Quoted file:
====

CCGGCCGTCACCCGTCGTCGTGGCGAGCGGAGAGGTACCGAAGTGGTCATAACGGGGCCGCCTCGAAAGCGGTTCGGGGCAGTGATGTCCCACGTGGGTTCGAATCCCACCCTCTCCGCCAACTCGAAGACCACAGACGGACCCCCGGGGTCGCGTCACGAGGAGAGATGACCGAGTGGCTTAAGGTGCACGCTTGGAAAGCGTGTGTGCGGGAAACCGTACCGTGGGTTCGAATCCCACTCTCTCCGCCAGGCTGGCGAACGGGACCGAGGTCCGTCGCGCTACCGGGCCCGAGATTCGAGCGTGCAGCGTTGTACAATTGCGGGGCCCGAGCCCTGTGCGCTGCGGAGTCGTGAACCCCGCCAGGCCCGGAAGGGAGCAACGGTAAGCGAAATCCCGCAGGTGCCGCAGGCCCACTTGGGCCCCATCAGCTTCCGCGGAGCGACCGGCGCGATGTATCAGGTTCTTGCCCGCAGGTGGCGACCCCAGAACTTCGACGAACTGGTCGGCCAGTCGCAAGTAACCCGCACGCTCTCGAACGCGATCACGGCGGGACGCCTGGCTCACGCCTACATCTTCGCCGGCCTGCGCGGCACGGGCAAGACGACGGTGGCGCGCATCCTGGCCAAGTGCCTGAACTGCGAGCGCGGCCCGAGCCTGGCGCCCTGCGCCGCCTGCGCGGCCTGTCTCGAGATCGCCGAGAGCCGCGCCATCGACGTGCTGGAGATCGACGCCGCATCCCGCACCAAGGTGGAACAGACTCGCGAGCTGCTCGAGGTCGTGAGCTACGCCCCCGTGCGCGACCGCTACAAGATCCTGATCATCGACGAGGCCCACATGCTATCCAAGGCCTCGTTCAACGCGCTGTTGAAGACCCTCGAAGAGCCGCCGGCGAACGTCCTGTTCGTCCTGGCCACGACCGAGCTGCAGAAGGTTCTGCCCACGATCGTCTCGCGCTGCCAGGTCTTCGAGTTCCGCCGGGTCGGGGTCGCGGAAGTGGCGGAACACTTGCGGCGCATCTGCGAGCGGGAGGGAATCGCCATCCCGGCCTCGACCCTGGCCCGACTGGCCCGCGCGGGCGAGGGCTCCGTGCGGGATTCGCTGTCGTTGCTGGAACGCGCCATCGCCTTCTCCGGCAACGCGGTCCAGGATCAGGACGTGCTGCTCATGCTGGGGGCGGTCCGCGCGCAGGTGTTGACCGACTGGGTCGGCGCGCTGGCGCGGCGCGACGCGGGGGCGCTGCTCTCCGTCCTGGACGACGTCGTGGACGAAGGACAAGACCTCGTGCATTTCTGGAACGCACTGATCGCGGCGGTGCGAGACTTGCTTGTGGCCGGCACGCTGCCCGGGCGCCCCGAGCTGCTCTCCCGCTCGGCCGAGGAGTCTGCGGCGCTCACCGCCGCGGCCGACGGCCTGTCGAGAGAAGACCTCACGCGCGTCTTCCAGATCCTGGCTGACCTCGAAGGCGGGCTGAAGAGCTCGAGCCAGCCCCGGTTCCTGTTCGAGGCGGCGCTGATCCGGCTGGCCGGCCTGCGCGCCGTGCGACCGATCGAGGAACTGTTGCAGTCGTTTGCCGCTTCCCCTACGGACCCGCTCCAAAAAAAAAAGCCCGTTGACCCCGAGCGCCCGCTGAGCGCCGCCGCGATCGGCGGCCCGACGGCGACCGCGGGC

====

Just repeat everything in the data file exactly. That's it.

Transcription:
CCGGCCGTCACCCGTCGTCGTGGCGAGCGGAGAGGTACCGAAGTGGTCATAACGGGGCCGCCTCGAAAGCGGTTCGGGGCAGTGATGTCCCACGTGGGTTCGAATCCCACCCTCTCCGCCAACTCGAAGACCACAGACGGACCCCCGGGGTCGCGTCACGAGGAGAGATGACCGAGTGGCTTAAGGTGCACGCTTGGAAAGCGTGTGTGCGGGAAACCGTACCGTGGGTTCGAATCCCACTCTCTCCGCCAGGCTGGCGAACGGGACCGAGGTCCGTCGCGCTACCGGGCCCGAGATTCGAGCGTGCAGCGTTGTACAATTGCGGGGCCCGAGCCCTGTGCGCTGCGGAGTCGTGAACCCCGCCAGGCCCGGAAGGGAGCAACGGTAAGCGAAATCCCGCAGGTGCCGCAGGCCCACTTGGGCCCCATCAGCTTCCGCGGAGCGACCGGCGCGATGTATCAGGTTCTTGCCCGCAGGTGGCGACCCCAGAACTTCGACGAACTGGTCGGCCAGTCGCAAGTAACCCGCACGCTCTCGAACGCGATCACGGCGGGACGCCTGGCTCACGCCTACATCTTCGCCGGCCTGCGCGGCACGGGCAAGACGACGGTGGCGCGCATCCTGGCCAAGTGCCTGAACTGCGAGCGCGGCCCGAGCCTGGCGCCCTGCGCCGCCTGCGCGGCCTGTCTCGAGATCGCCGAGAGCCGCGCCATCGACGTGCTGGAGATCGACGCCGCATCCCGCACCAAGGTGGAACAGACTCGCGAGCTGCTCGAGGTCGTGAGCTACGCCCCCGTGCGCGACCGCTACAAGATCCTGATCATCGACGAGGCCCACATGCTATCCAAGGCCTCGTTCAACGCGCTGTTGAAGACCCTCGAAGAGCCGCCGGCGAACGTCCTGTTCGTCCTGGCCACGACCGAGCTGCAGAAGGTTCTGCCCACGATCGTCTCGCGCTGCCAGGTCTTCGAGTTCCGCCGGGTCGGGGTCGCGGAAGTGGCGGAACACTTGCGGCGCATCTGCGAGCGGGAGGGAATCGCCATCCCGGCCTCGACCCTGGCCCGACTGGCCCGCGCGGGCGAGGGCTCCGTGCGGGATTCGCTGTCGTTGCTGGAACGCGCCATCGCCTTCTCCGGCAACGCGGTCCAGGATCAGGACGTGCTGCTCATGCTGGGGGCGGTCCGCGCGCAGGTGTTGACCGACTGGGTCGGCGCGCTGGCGCGGCGCGACGCGGGGGCGCTGCTCTCCGTCCTGGACGACGTCGTGGACGAAGGACAAGACCTCGTGCATTTCTGGAACGCACTGATCGCGGCGGTGCGAGACTTGCTTGTGGCCGGCACGCTGCCCGGGCGCCCCGAGCTGCTCTCCCGCTCGGCCGAGGAGTCTGCGGCGCTCACCGCCGCGGCCGACGGCCTGTCGAGAGAAGACCTCACGCGCGTCTTCCAGATCCTGGCTGACCTCGAAGGCGGGCTGAAGAGCTCGAGCCAGCCCCGGTTCCTGTTCGAGGCGGCGCTGATCCGGCTGGCCGGCCTGCGCGCCGTGCGACCGATCGAGGAACTGTTGCAGTCGTTTGCCGCTTCCCCTACGGACCCGCTCCAAAAAAAAAAGCCCGTTGACCCCGAGCGCCCGCTGAGCGCCGCCGCGATCGGCGGCCCGACGGCGACCGCGGGC